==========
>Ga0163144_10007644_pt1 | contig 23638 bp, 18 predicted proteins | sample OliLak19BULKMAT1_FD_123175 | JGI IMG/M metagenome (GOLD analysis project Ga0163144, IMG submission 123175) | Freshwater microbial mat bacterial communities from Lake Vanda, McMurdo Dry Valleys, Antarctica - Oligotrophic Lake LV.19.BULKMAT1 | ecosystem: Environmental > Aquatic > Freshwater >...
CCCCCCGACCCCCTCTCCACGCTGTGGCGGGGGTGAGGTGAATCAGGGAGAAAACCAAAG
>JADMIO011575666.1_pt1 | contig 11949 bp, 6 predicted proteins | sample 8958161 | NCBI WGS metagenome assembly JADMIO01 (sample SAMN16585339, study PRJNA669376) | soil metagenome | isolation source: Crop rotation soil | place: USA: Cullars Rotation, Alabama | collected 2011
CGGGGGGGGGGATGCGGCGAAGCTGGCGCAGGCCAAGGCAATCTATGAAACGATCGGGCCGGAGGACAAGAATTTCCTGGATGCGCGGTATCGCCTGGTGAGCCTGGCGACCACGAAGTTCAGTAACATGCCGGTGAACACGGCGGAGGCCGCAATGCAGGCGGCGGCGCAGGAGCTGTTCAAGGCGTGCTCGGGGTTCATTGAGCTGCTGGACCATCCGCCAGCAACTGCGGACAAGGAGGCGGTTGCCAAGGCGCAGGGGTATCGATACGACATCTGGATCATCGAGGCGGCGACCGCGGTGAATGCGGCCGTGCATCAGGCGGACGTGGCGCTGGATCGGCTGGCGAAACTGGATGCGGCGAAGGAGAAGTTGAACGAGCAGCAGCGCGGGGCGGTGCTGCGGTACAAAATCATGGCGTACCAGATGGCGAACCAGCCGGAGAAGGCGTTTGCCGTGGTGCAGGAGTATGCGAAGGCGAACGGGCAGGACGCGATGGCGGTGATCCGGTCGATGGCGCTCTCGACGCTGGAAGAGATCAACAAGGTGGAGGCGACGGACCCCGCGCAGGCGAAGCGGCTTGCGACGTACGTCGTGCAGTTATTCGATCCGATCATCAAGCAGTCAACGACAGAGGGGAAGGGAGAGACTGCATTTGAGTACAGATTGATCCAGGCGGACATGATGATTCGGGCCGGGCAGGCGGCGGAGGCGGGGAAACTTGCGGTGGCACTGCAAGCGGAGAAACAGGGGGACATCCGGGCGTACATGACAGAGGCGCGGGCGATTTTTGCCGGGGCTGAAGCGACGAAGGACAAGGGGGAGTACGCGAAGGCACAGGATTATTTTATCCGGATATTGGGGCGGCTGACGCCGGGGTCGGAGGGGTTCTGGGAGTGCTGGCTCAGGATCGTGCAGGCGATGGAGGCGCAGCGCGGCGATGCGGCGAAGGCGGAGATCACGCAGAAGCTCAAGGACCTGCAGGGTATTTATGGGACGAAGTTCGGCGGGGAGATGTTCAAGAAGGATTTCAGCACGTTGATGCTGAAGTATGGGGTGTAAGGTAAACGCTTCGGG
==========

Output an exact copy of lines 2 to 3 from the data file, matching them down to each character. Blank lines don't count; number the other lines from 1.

CCCCCCGACCCCCTCTCCACGCTGTGGCGGGGGTGAGGTGAATCAGGGAGAAAACCAAAG
>JADMIO011575666.1_pt1 | contig 11949 bp, 6 predicted proteins | sample 8958161 | NCBI WGS metagenome assembly JADMIO01 (sample SAMN16585339, study PRJNA669376) | soil metagenome | isolation source: Crop rotation soil | place: USA: Cullars Rotation, Alabama | collected 2011